As the global information landscape increasingly facilitate the sharing, repurposing and dissemination of information, the ways in which students are accustomed to interacting with information resources are also changing. For some new students to universities, their understanding of referencing is based solely on fear (McGowan, 2005) and many are familiar with the basic concept of plagiarism. Some students bring with them the academic process that served them well at school – however, these are not suitable at Universities (Chanock, 2008). Students understand they should not copy words without referencing, but fail to grasp the reasons why; the reasons are not explicit and often cloaked in unfamiliar and impenetrable academic language. Pak’s (2003) review of literature proved as a handy summation of the investigations, research, and thinking about plagiarism prior to the implementation of various plagiarism detection software products. There are three main schools of thought in referencing and plagiarism discourse. A punitive approach which focuses on the idea that students often deliberately engage in plagiarism and that the appropriate response is one of punishment (Blum, 2009; Sutherland – Smith, 2010; Bilic – Zulle, et. al. 2008). A Restorative Justice approach, however, suggests that plagiarism is in fact an act against a community (in this case, a community of students), and that steps need to be taken to restore a level of balance (Wenzel; et. al. 2010; Karp and Conrad, 2005; Karp, 2009; Dickson, etc. al. 2009).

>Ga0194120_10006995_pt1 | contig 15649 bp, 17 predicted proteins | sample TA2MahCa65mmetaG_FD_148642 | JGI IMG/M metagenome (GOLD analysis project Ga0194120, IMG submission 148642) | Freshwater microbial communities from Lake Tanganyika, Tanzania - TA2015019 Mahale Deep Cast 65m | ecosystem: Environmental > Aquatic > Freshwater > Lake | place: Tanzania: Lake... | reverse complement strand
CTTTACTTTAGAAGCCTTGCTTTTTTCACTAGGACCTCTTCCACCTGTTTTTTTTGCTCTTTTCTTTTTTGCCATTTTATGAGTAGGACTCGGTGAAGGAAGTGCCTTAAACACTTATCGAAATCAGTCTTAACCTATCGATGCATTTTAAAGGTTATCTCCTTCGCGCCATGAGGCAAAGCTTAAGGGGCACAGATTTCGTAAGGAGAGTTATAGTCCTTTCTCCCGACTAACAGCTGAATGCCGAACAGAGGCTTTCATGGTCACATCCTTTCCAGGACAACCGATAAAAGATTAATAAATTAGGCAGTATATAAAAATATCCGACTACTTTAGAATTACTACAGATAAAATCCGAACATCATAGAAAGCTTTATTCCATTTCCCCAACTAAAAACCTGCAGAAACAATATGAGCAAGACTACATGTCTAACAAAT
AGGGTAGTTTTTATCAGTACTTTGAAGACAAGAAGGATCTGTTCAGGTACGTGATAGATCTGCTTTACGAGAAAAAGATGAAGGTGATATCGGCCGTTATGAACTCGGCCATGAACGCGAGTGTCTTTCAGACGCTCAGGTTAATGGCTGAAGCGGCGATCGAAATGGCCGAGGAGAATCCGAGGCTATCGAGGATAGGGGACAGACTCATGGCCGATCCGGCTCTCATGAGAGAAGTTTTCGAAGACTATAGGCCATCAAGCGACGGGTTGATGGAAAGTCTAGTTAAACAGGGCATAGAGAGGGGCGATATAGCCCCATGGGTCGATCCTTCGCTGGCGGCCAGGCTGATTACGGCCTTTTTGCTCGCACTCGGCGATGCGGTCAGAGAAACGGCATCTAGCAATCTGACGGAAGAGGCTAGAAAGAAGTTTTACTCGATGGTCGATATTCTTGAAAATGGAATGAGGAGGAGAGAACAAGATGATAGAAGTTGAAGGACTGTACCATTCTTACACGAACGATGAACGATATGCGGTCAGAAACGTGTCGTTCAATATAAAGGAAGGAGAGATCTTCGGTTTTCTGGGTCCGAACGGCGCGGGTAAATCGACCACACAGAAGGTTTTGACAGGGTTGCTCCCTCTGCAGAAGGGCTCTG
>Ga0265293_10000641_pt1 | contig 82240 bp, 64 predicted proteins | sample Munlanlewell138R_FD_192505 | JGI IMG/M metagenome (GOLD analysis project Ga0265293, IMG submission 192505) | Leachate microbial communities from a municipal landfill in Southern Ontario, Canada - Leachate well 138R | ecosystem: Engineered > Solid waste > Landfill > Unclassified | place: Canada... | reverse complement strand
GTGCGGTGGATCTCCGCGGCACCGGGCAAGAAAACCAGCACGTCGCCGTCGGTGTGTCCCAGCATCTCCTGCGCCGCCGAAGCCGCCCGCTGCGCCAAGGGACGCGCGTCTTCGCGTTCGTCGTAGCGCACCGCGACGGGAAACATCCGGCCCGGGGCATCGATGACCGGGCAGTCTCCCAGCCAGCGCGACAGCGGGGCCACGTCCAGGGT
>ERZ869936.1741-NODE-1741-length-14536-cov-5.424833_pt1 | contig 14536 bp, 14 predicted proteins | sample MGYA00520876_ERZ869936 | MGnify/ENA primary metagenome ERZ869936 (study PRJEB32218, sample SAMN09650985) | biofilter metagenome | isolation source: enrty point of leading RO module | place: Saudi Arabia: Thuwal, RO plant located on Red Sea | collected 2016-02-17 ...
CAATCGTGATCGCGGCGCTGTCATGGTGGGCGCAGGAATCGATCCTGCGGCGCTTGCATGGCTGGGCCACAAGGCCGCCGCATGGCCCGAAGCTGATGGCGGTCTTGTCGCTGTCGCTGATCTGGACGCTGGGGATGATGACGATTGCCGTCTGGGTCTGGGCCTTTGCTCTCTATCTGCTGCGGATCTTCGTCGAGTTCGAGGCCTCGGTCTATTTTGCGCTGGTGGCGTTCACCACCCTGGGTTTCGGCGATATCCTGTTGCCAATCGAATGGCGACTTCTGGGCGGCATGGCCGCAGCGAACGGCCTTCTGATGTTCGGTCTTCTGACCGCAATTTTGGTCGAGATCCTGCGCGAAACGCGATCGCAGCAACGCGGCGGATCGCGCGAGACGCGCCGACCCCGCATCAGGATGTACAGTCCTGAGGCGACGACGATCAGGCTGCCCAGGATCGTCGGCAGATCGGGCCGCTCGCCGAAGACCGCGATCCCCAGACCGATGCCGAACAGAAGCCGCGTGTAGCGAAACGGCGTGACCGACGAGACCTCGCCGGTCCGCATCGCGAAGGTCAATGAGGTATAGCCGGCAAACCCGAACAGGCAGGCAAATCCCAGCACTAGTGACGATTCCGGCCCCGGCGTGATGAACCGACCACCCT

An educational approach that espouses that the best method of reducing plagiarism is to educate and support students. Marking criteria and assessment tasks should be linked to building referencing skills (especially in the first year) and ensure that the students learn these skills in a discipline related context (Jaschik; 2008). The approach of both the University of Southern Queensland (USQ) and Swinburne University of Technology is clearly aligned with the third school of thought. Students lack proper understanding of the purposes of referencing. For them, referencing and citing is linked to just words, not ideas (Jackson, 2006), so referencing is regarded as separate to the writing process, instead of an integral part. To help students develop good writing and referencing practices, it is useful if universities help them understand the research culture of tertiary study. Faculties need to make their referencing rules explicit and lectures should provide useful exemplars within courses.